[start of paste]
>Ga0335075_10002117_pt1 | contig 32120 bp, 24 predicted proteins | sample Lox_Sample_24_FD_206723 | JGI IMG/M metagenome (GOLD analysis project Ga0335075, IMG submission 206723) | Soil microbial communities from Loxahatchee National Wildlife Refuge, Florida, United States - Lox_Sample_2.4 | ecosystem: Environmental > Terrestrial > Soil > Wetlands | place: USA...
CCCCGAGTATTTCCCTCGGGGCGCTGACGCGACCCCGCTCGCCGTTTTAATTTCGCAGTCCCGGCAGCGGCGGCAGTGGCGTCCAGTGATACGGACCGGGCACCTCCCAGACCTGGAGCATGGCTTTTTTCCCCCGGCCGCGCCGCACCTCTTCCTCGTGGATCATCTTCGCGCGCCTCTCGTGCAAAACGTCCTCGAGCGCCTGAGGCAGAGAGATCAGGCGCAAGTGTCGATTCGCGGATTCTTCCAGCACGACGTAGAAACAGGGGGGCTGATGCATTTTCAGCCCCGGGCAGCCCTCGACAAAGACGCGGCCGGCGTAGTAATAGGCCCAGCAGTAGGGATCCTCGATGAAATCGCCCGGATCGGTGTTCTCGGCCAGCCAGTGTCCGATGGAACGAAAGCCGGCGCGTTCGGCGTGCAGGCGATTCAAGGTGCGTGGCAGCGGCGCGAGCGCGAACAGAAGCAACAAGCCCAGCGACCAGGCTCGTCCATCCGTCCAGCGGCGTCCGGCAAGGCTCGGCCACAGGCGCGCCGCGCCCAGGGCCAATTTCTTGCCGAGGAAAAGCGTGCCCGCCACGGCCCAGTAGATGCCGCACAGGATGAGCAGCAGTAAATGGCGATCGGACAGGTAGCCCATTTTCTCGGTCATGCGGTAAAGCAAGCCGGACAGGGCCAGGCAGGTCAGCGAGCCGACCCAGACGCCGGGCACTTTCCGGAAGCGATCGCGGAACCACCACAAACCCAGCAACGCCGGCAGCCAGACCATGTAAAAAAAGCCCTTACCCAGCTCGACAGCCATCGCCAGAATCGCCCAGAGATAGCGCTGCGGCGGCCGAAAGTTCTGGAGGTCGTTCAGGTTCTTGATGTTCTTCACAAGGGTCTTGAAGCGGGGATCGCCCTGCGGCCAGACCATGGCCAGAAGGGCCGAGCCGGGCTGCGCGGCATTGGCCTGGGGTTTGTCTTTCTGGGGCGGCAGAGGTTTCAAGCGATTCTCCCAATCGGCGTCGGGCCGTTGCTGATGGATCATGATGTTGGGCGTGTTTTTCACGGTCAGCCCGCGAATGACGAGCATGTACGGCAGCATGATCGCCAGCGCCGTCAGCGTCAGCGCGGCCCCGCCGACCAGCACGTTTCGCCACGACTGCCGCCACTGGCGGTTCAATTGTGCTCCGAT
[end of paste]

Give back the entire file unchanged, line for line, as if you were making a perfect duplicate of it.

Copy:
>Ga0335075_10002117_pt1 | contig 32120 bp, 24 predicted proteins | sample Lox_Sample_24_FD_206723 | JGI IMG/M metagenome (GOLD analysis project Ga0335075, IMG submission 206723) | Soil microbial communities from Loxahatchee National Wildlife Refuge, Florida, United States - Lox_Sample_2.4 | ecosystem: Environmental > Terrestrial > Soil > Wetlands | place: USA...
CCCCGAGTATTTCCCTCGGGGCGCTGACGCGACCCCGCTCGCCGTTTTAATTTCGCAGTCCCGGCAGCGGCGGCAGTGGCGTCCAGTGATACGGACCGGGCACCTCCCAGACCTGGAGCATGGCTTTTTTCCCCCGGCCGCGCCGCACCTCTTCCTCGTGGATCATCTTCGCGCGCCTCTCGTGCAAAACGTCCTCGAGCGCCTGAGGCAGAGAGATCAGGCGCAAGTGTCGATTCGCGGATTCTTCCAGCACGACGTAGAAACAGGGGGGCTGATGCATTTTCAGCCCCGGGCAGCCCTCGACAAAGACGCGGCCGGCGTAGTAATAGGCCCAGCAGTAGGGATCCTCGATGAAATCGCCCGGATCGGTGTTCTCGGCCAGCCAGTGTCCGATGGAACGAAAGCCGGCGCGTTCGGCGTGCAGGCGATTCAAGGTGCGTGGCAGCGGCGCGAGCGCGAACAGAAGCAACAAGCCCAGCGACCAGGCTCGTCCATCCGTCCAGCGGCGTCCGGCAAGGCTCGGCCACAGGCGCGCCGCGCCCAGGGCCAATTTCTTGCCGAGGAAAAGCGTGCCCGCCACGGCCCAGTAGATGCCGCACAGGATGAGCAGCAGTAAATGGCGATCGGACAGGTAGCCCATTTTCTCGGTCATGCGGTAAAGCAAGCCGGACAGGGCCAGGCAGGTCAGCGAGCCGACCCAGACGCCGGGCACTTTCCGGAAGCGATCGCGGAACCACCACAAACCCAGCAACGCCGGCAGCCAGACCATGTAAAAAAAGCCCTTACCCAGCTCGACAGCCATCGCCAGAATCGCCCAGAGATAGCGCTGCGGCGGCCGAAAGTTCTGGAGGTCGTTCAGGTTCTTGATGTTCTTCACAAGGGTCTTGAAGCGGGGATCGCCCTGCGGCCAGACCATGGCCAGAAGGGCCGAGCCGGGCTGCGCGGCATTGGCCTGGGGTTTGTCTTTCTGGGGCGGCAGAGGTTTCAAGCGATTCTCCCAATCGGCGTCGGGCCGTTGCTGATGGATCATGATGTTGGGCGTGTTTTTCACGGTCAGCCCGCGAATGACGAGCATGTACGGCAGCATGATCGCCAGCGCCGTCAGCGTCAGCGCGGCCCCGCCGACCAGCACGTTTCGCCACGACTGCCGCCACTGGCGGTTCAATTGTGCTCCGAT